SANTIAGO (AFP) — US Defense Secretary Robert Gates said Thursday the United States is looking for ways to speed the delivery of arms to Iraqi security forces, acknowledging that the current system is too slow.
His comments followed criticism by Iraqi President Jalal Talabani who said Iraq was buying 100 million dollars in light military equipment for its police from China because US arms producers could not meet Iraqi demands quickly enough.
Gates said he was not worried about Iraq's purchase of AK-47 assault rifles from China, but was concerned that the US foreign military sales system was delivering weapons to customers too slowly.
At a press conference with Chilean Defense Minister Jose Goni, Gates added that the issue also had come up in his talks in Chile, the third stop on a Latin American tour.
"This is an issue that we have to look into and see what we can do in the United States to be more responsive and be able to react more quickly to the requirements of our friends," he said.
"Unfortunately, the FMS (foreign military sales) program was set up in a way that was not intended to provide sort of emergency or short term supplies as in the case of Iraq. We are trying to figure out how to do that better," he said.
Arming the Iraqi security forces has taken on greater urgency because US plans to withdraw US combat brigades from Iraq will mean shifting the burden for security to the Iraqis.
In Washington, Major General Richard Sherlock of the Joint Chiefs of Staff said one billion dollars worth of equipment has been delivered to Iraq and another 1.5 billion dollars worth were in the pipeline.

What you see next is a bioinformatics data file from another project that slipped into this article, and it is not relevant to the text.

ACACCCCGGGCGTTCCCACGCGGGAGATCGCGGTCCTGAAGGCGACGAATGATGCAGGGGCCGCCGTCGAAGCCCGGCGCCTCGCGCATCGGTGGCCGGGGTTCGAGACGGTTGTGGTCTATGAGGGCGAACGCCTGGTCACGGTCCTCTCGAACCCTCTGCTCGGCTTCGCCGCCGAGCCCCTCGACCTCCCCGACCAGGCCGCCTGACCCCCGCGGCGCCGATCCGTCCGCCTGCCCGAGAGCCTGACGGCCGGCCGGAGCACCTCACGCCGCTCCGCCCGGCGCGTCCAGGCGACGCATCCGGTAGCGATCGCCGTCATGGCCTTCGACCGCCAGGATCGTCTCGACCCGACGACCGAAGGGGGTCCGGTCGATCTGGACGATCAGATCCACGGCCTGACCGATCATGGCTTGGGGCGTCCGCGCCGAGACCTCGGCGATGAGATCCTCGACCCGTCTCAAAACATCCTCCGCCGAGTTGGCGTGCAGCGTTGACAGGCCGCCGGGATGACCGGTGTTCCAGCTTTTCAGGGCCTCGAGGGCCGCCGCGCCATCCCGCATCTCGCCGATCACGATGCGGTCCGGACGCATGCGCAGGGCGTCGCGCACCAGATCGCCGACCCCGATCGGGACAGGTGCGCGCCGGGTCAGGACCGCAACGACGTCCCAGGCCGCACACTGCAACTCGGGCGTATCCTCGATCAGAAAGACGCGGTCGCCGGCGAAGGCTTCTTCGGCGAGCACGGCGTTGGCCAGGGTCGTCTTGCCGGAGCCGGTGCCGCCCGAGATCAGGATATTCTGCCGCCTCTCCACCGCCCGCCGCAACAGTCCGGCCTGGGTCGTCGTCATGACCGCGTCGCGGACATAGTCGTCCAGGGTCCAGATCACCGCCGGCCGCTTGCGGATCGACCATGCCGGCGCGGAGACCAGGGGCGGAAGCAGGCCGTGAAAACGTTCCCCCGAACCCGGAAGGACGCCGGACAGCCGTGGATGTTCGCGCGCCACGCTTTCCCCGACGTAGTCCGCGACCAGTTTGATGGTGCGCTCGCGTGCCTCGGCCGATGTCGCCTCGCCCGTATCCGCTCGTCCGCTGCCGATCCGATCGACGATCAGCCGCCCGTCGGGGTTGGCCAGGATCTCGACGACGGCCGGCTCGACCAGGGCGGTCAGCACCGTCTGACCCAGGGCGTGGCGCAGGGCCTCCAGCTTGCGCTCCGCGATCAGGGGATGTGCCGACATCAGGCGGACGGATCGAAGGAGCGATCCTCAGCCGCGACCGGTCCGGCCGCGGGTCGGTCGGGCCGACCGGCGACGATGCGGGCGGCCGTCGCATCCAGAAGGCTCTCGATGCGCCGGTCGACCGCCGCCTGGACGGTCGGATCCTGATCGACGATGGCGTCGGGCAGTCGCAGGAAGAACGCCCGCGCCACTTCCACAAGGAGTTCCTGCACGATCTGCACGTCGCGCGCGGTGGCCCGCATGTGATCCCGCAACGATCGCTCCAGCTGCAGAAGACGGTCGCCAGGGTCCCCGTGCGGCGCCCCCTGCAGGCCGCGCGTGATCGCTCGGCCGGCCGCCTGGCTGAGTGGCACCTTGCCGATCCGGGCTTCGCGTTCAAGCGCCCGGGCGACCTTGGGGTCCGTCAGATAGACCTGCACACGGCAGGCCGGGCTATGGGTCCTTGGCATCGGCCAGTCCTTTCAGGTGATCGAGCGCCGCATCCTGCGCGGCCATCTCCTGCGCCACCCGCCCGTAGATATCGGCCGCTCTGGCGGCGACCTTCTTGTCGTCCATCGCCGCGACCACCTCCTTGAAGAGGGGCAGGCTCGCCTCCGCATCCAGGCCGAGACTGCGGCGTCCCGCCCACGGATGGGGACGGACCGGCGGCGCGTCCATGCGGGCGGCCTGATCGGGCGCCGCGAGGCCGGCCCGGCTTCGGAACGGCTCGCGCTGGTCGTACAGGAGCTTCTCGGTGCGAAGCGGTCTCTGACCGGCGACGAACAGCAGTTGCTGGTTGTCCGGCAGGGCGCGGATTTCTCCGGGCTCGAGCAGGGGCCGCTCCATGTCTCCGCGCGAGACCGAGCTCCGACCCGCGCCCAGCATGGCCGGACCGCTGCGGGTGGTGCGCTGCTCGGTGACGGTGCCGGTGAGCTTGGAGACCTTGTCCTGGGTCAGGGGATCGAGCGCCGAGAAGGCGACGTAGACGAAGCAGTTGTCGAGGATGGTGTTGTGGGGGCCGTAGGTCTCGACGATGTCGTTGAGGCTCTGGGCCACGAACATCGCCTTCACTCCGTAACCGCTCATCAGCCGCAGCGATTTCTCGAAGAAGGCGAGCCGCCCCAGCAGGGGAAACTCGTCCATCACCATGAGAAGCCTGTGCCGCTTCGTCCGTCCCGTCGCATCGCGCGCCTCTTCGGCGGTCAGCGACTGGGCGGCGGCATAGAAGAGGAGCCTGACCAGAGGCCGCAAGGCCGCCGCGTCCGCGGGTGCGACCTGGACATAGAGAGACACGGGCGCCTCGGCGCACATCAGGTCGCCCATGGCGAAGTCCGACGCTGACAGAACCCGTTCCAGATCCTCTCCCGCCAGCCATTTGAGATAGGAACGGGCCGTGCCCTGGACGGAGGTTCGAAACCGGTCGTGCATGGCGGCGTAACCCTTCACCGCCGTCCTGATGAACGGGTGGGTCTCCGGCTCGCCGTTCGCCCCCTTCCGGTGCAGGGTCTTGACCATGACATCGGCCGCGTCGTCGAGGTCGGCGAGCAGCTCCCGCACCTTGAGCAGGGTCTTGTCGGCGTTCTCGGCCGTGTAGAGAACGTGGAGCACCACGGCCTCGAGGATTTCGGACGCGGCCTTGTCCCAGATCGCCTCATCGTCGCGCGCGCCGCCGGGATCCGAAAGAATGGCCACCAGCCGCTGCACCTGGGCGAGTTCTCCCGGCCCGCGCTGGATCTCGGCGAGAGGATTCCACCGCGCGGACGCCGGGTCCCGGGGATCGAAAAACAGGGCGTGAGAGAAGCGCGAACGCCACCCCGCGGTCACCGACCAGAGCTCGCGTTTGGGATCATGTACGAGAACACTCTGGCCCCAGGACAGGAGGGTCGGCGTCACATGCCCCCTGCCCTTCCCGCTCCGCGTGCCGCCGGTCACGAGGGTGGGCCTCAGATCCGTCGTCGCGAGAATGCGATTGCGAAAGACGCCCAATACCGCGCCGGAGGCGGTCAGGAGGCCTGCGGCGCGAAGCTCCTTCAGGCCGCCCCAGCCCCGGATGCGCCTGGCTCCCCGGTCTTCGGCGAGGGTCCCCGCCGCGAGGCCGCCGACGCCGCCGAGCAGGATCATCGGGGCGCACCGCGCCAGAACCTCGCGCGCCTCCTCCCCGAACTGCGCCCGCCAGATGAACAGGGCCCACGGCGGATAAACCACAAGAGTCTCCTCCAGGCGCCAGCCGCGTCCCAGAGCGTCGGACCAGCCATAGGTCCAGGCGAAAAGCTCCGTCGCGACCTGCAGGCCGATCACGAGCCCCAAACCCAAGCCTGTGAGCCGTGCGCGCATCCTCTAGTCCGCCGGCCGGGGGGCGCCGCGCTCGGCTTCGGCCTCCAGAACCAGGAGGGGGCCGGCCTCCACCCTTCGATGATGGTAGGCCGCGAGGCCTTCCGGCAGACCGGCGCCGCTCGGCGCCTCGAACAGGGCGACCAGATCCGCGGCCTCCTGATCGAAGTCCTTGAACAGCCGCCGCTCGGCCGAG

He said delivery times have been compressed from a year to about 150 days, and the military hopes to get it down to 120 days.
"We don't see any hang ups right now with foreign military sales that would delay anything with regard to a drawdown of forces, or a ... transfer of responsibility to the Iraqi security forces," Sherlock said.
A commission led by retired general Jim Jones, a former Marine Corps commandant, warned last month that the Iraqi security forces would not be ready to assume security for the country for 12 to 18 months in part because of a weak logistics system.
General David Petraeus, the US commander in Iraq, told reporters during a visit to Washington last month that the US foreign military sales system was a peacetime operation unsuited for the demands of the war in Iraq.
"They've put about 1.6 billion dollars into FMS (foreign military sales) just in the last year or so and there's potentially as much more going into it," Petraeus said of the Iraqis.
"But we've got to come through and deliver as rapidly as we can so they have replacement vehicles, because they get battle damage and all the rest of this," he said.
Talabani told the Post that "only one in five Iraqi police officers is armed."
He said Iraq was turning to China for light military equipment because the US cannot provide the material.
"The capacity of the factories here are not enough to provide us quickly with all that we need, even for the army. One of our demands is to accelerate the delivery of the arms to the Iraqi army," Talabani said.
The Post said the deal with China has raised concerns among US military analysts because Iraq's security forces already cannot account for some 190,000 weapons already provided by the United States, including 110,000 AK-47 assault rifles supplied in 2004-2005.
US officials fear some of the arms have made their way into the hands of insurgents, who are believed to have widely infiltrated police ranks.
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